An Allegory for Easter

boots

Dear Will:

Last Saturday morning I headed out to Weir Canyon for an easy morning hike. It had rained the night before, so I knew there was the possibility (or probability?) that the trail would be closed. But I was in the mood for a hike, so I did as I pleased and hoped for the best. When I pulled up, I was delighted to see that the trail was indeed open and that there was only one other car already parked at the trailhead on Hidden Canyon Road.

I chose the clockwise route this time, which features a short incline right out of the gate. The ground was still wet, but it was firm as I had hoped, so it seemed that everything was coming together according to plan. For about 30 feet, that is. I saw a couple of muddy skid marks where someone ahead of me had slipped. And then a couple more. Before long I was making skid marks of my own as the grippy tread of my Terrex hikers filled with mud and transformed into slippy tread instead. I quickly realized the futility of what I had undertaken and turned back to the car, practically skating down the slope on shoes now rendered twice as heavy (and nearly twice as wide) by the accumulating sludge. It was then that I spied and understood the trailside rock where others had smeared great glops of earthen goo in a quest to rescue their muddy soles.

Once on flatter, firmer ground, I did a bit of that smearing myself—on rocks, on the curb beside my car. I was forced to take the shoes off and bang them together as you might have done, flinging clumps of sticky clay in all directions and sending shocks up through my arms and shoulders. Ultimately I was transformed into tantrum-throwing percussionist, slamming down one shoe and then the other on the asphalt in a jarring and mostly successful effort to clear the Vibram crags in my heavy-laden trail shoes.

It was, perhaps, the dumbest of hikes. If I’m honest, I had made this same, post-rain mistake on this same trail once before, but in spite of knowing better I had insisted on trying to make things work my way anyway. But once I came to my senses, I made my way back home, parked my car, and headed out on the familiar streets of my neighborhood. The view was less dramatic and the experience less glamorous, but the roads were clear and the sun was out and it was lovely. The rains had turned the skies into the kind of blue we rarely see in car-crazy California—a blue that was intensified by random, puffy clouds that hung like cotton balls above the glistening trees. Had I chosen this route from the get-go, I would certainly have covered more ground—while increasing my pleasure and reducing the hardship—but because of my ill-conceived foray into the muck, I appreciated the clear, unobstructed path all the more.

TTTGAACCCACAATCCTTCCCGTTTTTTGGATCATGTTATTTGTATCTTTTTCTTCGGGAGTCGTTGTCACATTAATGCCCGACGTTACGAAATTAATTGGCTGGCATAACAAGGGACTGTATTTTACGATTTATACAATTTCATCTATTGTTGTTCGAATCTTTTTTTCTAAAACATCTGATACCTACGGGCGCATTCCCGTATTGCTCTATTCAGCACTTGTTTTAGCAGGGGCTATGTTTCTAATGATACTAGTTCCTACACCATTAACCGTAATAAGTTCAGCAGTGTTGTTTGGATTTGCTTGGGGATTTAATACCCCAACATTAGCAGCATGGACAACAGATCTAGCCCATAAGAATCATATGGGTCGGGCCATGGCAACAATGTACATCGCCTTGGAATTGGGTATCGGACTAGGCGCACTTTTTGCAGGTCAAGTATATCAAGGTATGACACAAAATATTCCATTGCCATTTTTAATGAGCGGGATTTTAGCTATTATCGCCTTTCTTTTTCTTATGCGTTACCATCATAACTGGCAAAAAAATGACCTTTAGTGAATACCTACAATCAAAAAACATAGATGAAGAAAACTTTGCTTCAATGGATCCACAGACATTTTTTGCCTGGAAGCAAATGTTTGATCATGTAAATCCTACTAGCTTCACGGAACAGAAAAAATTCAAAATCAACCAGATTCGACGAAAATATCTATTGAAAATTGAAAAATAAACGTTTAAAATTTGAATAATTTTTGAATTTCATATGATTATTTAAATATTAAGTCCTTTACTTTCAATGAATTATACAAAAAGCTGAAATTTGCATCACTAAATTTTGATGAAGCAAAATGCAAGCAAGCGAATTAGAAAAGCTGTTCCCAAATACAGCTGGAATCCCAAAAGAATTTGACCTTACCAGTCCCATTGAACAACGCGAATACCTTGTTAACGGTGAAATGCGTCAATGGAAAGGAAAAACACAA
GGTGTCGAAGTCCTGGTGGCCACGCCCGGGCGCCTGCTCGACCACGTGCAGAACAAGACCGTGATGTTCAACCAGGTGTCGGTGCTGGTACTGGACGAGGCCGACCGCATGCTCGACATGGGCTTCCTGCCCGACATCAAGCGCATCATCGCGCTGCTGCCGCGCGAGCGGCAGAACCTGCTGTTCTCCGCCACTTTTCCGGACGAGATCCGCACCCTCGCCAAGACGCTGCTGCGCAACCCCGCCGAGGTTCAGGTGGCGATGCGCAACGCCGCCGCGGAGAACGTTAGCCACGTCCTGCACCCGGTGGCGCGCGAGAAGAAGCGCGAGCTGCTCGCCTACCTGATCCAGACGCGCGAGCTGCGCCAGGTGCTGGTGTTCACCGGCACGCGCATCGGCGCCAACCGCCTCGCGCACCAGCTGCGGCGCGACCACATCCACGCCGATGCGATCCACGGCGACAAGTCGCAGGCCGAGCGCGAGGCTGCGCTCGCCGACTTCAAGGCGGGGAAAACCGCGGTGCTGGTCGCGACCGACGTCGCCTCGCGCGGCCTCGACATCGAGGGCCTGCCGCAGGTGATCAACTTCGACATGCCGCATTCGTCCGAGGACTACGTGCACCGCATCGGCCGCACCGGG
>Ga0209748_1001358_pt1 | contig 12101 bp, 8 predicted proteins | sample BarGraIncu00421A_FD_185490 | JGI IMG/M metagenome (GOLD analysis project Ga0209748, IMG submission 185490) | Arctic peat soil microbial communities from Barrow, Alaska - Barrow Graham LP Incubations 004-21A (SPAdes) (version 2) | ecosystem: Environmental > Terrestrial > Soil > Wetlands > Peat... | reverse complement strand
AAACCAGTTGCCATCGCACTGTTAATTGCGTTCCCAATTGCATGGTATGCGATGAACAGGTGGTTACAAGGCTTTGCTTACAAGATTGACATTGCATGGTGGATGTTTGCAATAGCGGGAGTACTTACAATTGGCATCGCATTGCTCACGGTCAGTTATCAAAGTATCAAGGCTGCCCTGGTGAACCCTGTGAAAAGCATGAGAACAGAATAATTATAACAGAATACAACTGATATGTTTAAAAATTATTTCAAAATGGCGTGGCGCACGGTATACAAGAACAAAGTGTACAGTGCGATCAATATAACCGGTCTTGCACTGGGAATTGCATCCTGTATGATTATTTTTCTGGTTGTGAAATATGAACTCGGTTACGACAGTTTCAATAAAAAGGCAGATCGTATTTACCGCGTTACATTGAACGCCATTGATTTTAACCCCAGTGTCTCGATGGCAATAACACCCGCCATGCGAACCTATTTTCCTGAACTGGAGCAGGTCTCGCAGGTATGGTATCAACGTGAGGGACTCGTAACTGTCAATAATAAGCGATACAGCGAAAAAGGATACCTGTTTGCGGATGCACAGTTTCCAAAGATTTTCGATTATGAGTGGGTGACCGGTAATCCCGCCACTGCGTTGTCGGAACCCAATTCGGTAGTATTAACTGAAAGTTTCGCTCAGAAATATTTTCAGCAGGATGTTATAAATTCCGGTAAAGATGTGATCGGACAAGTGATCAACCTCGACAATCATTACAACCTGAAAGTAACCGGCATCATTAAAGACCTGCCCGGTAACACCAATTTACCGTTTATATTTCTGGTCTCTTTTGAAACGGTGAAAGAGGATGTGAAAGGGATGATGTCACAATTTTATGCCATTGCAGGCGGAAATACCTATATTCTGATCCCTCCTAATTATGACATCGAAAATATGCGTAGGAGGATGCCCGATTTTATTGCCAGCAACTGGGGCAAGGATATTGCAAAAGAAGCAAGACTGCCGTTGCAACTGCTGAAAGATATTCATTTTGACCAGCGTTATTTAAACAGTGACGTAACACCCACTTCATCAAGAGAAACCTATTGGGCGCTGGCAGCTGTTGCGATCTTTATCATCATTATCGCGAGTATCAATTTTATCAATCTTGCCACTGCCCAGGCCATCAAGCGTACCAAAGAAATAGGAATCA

Perhaps you’ve done this same thing yourself—chosen an enticing path even though, down in your heart, you knew better. Perhaps in consequence you too have found yourself stumbling along, slowed by the muck that you have accumulated along the way. And perhaps you’ve felt a similar desire to be rid of the mess and to find a clearer, more established path.

Perhaps you have also thought, as I do at this time of year: Thank God for the message of hope that Easter brings. Thank God for a Savior who has made it possible for even the grimiest among us to turn ourselves around and clear our muddy souls. And thank God for the clearer path that the Gospel of Jesus Christ illuminates for all of us. It truly is the better way. Way better.

PW

Photo: John Barwood Photography

Advertisements